“Macao had to clean up the action,” says David Asher, a former State Department official who is one of the people who devised the action against Macao banks. “Every year, $5 billion in gaming revenue is at stake. They have to work with the United States.”

Banco Delta Asia’s $25 million freeze has been especially hard hit for the regime to survive due to a lack of hard currency. North Korean banks kept a large amount of money in Macau banks. Now, North Korea is largely cut off from international trade, with its accounts suspended and other banks terrified by the Treasury’s action.

“The impact is severe,” said Nigel Cowie, a Pyongyang-based British banker who is the general manager of Daedong Credit Bank, which works mostly for small foreign communities in the North Korean capital.

Kowi said North Korea is almost exclusively doing cash transactions because it has no credit and its banking system is weak, which might seem like money laundering when it doesn’t.

“I can’t say what everyone was doing, but in our case I can say a lot of legitimate businesses have been hit,” Cowie said.

North Koreans blame the U.S. for their plight in Macao. Regan, a senior North Korean diplomat, visited Washington last month for what appeared to be a futile attempt to lift the Macao freeze. He became angry and declared that North Korea would refuse to negotiate on its nuclear program until the banking situation was resolved.

“Under continued pressure from the United States, we cannot return to the negotiating table,” Li said.

U.S. officials loudly protest that the crackdown in Macau has nothing to do with the protracted struggle over nuclear weapons. In a press release released in response to the North Korean accusations, the Treasury Department said it wanted to make clear that their actions against Banco Delta Asia were “to protect American institutions and not to act as sanctions against North Korea.”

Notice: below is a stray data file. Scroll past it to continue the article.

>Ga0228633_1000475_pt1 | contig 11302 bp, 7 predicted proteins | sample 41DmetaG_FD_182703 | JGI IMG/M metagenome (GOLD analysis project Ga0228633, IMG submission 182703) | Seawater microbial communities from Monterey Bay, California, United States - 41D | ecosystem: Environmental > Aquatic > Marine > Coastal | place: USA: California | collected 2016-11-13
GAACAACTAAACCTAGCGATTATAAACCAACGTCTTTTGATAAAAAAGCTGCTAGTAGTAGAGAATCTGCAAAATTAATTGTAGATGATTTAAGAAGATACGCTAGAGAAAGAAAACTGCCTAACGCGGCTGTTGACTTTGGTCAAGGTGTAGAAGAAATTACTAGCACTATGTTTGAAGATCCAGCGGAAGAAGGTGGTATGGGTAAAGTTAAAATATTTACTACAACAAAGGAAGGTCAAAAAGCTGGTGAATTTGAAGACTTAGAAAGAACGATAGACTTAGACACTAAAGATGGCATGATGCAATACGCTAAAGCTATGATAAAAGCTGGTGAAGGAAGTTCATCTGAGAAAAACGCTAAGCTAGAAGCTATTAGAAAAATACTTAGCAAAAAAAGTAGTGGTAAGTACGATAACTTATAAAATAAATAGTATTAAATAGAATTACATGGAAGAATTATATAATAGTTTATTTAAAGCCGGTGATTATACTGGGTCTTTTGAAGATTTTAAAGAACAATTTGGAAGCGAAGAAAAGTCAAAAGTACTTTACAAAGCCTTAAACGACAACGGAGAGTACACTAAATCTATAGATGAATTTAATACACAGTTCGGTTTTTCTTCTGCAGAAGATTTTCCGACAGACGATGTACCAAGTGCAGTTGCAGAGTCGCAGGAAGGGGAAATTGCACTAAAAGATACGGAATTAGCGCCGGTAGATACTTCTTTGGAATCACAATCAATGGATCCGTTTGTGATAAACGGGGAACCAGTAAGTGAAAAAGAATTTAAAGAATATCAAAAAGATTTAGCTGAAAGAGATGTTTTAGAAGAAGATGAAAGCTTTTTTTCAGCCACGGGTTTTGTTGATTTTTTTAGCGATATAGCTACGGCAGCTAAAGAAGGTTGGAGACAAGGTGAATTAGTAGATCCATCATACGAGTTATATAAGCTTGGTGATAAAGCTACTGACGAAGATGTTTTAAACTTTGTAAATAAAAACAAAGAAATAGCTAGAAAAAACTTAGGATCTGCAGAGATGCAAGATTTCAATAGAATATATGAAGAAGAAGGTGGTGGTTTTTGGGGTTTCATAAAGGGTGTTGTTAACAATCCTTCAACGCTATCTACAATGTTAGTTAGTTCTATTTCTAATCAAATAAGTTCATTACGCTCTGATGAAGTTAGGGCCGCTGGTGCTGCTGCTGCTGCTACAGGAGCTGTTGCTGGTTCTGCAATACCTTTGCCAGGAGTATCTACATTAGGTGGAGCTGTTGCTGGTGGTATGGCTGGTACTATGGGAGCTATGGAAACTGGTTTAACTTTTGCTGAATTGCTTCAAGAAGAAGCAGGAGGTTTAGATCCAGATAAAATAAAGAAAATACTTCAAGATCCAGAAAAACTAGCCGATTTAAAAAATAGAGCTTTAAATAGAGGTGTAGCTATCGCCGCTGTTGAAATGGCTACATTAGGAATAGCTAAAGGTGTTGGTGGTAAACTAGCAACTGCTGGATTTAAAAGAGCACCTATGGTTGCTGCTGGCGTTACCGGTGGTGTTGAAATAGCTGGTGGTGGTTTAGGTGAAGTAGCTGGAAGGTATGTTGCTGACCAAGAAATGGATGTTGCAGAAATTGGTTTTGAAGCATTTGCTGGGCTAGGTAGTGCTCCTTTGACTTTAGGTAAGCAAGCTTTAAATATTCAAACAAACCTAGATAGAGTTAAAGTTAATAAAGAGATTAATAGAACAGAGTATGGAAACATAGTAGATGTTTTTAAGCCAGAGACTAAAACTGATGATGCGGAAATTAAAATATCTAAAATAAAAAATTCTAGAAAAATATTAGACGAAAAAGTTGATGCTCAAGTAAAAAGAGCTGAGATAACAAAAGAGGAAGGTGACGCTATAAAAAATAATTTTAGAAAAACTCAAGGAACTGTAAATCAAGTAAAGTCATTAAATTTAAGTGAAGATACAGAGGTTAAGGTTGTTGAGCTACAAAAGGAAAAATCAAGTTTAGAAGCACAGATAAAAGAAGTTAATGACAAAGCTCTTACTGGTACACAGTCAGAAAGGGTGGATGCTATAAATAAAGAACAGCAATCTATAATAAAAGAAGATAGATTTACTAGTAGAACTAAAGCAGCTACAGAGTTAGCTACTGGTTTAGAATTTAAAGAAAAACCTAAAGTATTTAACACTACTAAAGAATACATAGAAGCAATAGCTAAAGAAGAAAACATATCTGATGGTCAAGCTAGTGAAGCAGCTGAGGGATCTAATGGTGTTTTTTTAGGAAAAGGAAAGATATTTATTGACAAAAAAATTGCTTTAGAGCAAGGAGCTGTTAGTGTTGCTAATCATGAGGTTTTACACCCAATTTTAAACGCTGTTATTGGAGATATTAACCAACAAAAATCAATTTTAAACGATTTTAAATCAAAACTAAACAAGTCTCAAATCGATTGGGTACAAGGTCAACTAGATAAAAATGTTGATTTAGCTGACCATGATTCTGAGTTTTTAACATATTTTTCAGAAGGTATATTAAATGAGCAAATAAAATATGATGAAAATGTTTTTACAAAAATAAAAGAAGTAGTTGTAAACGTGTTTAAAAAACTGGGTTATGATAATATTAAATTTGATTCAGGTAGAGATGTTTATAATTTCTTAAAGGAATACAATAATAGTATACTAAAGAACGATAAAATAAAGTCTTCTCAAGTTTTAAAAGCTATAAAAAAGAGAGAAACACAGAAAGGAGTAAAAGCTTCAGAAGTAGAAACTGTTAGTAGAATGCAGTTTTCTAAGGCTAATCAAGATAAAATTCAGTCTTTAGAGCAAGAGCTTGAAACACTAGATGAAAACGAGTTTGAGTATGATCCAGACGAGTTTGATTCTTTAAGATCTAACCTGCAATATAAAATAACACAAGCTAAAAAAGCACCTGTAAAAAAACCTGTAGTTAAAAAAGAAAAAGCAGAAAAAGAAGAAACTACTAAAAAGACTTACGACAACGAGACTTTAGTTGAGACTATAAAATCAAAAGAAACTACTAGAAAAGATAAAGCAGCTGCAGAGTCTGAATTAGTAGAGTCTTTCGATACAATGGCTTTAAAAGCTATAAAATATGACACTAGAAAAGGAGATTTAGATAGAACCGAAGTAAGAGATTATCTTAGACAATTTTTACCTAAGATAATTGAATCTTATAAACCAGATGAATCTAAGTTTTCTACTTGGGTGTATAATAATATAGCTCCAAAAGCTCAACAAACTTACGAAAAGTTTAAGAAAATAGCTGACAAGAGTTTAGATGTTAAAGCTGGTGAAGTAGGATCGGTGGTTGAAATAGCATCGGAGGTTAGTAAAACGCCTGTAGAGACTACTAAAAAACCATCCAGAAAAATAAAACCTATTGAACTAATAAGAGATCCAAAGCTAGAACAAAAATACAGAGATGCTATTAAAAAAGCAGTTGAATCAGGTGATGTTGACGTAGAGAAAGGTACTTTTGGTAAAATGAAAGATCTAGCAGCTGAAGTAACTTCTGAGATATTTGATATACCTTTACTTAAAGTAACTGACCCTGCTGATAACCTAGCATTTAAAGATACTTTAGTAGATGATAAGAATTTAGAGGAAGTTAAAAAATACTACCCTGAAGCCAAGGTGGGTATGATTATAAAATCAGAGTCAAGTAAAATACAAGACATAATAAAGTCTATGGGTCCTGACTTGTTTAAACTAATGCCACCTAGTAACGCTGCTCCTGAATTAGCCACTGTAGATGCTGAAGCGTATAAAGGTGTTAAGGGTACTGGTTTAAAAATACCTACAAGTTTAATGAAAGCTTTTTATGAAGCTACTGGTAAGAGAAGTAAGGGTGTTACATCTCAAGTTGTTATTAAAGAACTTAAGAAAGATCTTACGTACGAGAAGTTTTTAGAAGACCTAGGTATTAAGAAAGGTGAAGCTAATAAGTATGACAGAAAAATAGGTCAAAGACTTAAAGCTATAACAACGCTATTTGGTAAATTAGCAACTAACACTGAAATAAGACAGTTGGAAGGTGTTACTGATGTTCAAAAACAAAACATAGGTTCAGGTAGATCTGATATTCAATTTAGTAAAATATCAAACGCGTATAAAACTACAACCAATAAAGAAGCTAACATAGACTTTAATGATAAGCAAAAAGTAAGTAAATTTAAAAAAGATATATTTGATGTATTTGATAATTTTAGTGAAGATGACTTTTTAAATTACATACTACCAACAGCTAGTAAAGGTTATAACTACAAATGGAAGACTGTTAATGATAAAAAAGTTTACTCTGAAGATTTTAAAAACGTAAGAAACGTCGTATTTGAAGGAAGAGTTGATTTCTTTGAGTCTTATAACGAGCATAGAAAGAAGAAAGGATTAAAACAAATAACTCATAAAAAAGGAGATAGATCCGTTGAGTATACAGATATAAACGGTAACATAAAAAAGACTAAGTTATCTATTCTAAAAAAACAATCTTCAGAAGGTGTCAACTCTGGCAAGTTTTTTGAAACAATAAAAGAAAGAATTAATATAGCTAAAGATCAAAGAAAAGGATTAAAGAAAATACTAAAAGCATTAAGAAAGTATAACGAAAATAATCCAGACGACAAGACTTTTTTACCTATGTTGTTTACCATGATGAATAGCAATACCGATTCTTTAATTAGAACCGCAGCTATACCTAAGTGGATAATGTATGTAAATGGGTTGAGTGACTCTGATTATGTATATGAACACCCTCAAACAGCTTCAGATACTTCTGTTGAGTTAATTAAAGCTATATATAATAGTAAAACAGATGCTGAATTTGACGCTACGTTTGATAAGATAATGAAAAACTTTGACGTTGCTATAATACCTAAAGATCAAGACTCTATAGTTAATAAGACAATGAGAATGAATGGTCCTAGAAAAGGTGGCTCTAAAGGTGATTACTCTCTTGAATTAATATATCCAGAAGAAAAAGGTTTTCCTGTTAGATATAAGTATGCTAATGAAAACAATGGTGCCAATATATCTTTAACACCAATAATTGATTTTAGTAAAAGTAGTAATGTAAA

Despite the denial, the Bush administration has struggled with ways to put pressure on North Korea without seeking full-fledged U.N. sanctions since it withdrew from the Nuclear Nonproliferation Treaty in 2002. Sanctions are almost certain to be opposed by long-time communist allies of China and Russia. Until now, China has firmly refused to put any pressure on North Korea.

What’s happening in Macau is the result of delicate diplomatic dance moves by the governments of the United States, China, and Macau, designated as Hong Kong, a special autonomous region.

Panicked bank customers lined up in front of Silver Facade headquarters in downtown Macau. It withdrew $133 million out of $390 million in deposits in six days. The Macau government intervened and took control of the bank.

However, the financial authorities in Macau have reacted very aggressively since then. They came up with a new money laundering law. They froze 50 interest-free accounts of North Korean banks, trading companies, and individuals.

According to a letter sent by lawyers to the Treasury Department this year, if a Macau court determines the account was involved in illegal activities, there will likely be a criminal investigation into the bank and the money will be seized.